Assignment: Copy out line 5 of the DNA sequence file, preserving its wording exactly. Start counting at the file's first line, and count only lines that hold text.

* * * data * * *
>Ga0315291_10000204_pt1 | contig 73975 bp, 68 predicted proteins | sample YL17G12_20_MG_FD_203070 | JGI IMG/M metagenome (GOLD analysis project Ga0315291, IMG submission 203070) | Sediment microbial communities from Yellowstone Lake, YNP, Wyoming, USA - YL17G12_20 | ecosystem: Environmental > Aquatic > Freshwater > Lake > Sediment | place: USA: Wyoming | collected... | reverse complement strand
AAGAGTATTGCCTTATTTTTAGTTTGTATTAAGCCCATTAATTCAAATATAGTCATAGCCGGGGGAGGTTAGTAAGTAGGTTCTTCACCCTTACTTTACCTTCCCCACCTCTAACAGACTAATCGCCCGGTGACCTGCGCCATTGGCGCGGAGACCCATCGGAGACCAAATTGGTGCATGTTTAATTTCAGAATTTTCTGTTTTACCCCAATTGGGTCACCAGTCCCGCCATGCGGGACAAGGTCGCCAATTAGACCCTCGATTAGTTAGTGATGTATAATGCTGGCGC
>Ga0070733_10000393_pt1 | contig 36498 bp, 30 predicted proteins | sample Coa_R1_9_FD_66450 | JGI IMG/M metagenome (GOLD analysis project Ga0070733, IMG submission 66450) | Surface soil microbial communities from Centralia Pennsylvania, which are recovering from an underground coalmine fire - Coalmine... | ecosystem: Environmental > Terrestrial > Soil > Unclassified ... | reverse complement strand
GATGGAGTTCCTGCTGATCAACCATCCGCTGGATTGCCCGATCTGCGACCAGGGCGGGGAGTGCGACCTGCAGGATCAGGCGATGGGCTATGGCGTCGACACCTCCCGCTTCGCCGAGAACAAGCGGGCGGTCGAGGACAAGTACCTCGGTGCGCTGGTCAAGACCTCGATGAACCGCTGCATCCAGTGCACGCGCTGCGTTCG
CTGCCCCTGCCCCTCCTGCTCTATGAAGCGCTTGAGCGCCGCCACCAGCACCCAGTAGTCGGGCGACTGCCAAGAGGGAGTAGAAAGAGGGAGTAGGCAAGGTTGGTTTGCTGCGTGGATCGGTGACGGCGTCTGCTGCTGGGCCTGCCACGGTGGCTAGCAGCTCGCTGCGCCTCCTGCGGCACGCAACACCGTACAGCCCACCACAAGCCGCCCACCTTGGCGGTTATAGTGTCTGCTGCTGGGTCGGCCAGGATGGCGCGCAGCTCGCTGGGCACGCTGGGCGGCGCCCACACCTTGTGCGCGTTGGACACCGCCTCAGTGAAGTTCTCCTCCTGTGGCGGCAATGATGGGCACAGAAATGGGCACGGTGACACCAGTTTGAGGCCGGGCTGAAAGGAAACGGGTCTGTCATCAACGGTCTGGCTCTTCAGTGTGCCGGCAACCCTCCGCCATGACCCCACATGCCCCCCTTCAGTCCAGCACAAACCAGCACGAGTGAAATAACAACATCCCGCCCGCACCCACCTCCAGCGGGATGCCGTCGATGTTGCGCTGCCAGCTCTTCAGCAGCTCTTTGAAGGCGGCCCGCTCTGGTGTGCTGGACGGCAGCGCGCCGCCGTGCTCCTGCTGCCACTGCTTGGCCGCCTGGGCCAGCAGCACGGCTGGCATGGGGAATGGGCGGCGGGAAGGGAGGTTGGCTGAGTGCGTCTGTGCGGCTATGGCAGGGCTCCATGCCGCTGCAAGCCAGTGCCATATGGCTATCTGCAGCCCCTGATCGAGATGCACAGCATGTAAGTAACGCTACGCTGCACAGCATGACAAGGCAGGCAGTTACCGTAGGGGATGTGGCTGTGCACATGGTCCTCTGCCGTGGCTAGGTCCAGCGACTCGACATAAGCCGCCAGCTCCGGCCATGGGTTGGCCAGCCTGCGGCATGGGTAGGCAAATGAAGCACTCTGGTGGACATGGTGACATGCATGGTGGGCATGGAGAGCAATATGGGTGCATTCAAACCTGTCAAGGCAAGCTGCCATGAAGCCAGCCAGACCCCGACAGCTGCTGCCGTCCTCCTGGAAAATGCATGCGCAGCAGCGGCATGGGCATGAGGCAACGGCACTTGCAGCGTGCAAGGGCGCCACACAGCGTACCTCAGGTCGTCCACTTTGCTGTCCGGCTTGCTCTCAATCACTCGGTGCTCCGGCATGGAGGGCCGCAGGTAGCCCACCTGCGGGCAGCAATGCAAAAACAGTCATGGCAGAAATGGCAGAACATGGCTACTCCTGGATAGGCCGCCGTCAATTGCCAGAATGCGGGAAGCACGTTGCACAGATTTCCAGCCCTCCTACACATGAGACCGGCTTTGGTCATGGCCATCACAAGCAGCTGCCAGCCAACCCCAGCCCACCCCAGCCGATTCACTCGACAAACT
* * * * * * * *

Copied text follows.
CTGCCCCTGCCCCTCCTGCTCTATGAAGCGCTTGAGCGCCGCCACCAGCACCCAGTAGTCGGGCGACTGCCAAGAGGGAGTAGAAAGAGGGAGTAGGCAAGGTTGGTTTGCTGCGTGGATCGGTGACGGCGTCTGCTGCTGGGCCTGCCACGGTGGCTAGCAGCTCGCTGCGCCTCCTGCGGCACGCAACACCGTACAGCCCACCACAAGCCGCCCACCTTGGCGGTTATAGTGTCTGCTGCTGGGTCGGCCAGGATGGCGCGCAGCTCGCTGGGCACGCTGGGCGGCGCCCACACCTTGTGCGCGTTGGACACCGCCTCAGTGAAGTTCTCCTCCTGTGGCGGCAATGATGGGCACAGAAATGGGCACGGTGACACCAGTTTGAGGCCGGGCTGAAAGGAAACGGGTCTGTCATCAACGGTCTGGCTCTTCAGTGTGCCGGCAACCCTCCGCCATGACCCCACATGCCCCCCTTCAGTCCAGCACAAACCAGCACGAGTGAAATAACAACATCCCGCCCGCACCCACCTCCAGCGGGATGCCGTCGATGTTGCGCTGCCAGCTCTTCAGCAGCTCTTTGAAGGCGGCCCGCTCTGGTGTGCTGGACGGCAGCGCGCCGCCGTGCTCCTGCTGCCACTGCTTGGCCGCCTGGGCCAGCAGCACGGCTGGCATGGGGAATGGGCGGCGGGAAGGGAGGTTGGCTGAGTGCGTCTGTGCGGCTATGGCAGGGCTCCATGCCGCTGCAAGCCAGTGCCATATGGCTATCTGCAGCCCCTGATCGAGATGCACAGCATGTAAGTAACGCTACGCTGCACAGCATGACAAGGCAGGCAGTTACCGTAGGGGATGTGGCTGTGCACATGGTCCTCTGCCGTGGCTAGGTCCAGCGACTCGACATAAGCCGCCAGCTCCGGCCATGGGTTGGCCAGCCTGCGGCATGGGTAGGCAAATGAAGCACTCTGGTGGACATGGTGACATGCATGGTGGGCATGGAGAGCAATATGGGTGCATTCAAACCTGTCAAGGCAAGCTGCCATGAAGCCAGCCAGACCCCGACAGCTGCTGCCGTCCTCCTGGAAAATGCATGCGCAGCAGCGGCATGGGCATGAGGCAACGGCACTTGCAGCGTGCAAGGGCGCCACACAGCGTACCTCAGGTCGTCCACTTTGCTGTCCGGCTTGCTCTCAATCACTCGGTGCTCCGGCATGGAGGGCCGCAGGTAGCCCACCTGCGGGCAGCAATGCAAAAACAGTCATGGCAGAAATGGCAGAACATGGCTACTCCTGGATAGGCCGCCGTCAATTGCCAGAATGCGGGAAGCACGTTGCACAGATTTCCAGCCCTCCTACACATGAGACCGGCTTTGGTCATGGCCATCACAAGCAGCTGCCAGCCAACCCCAGCCCACCCCAGCCGATTCACTCGACAAACT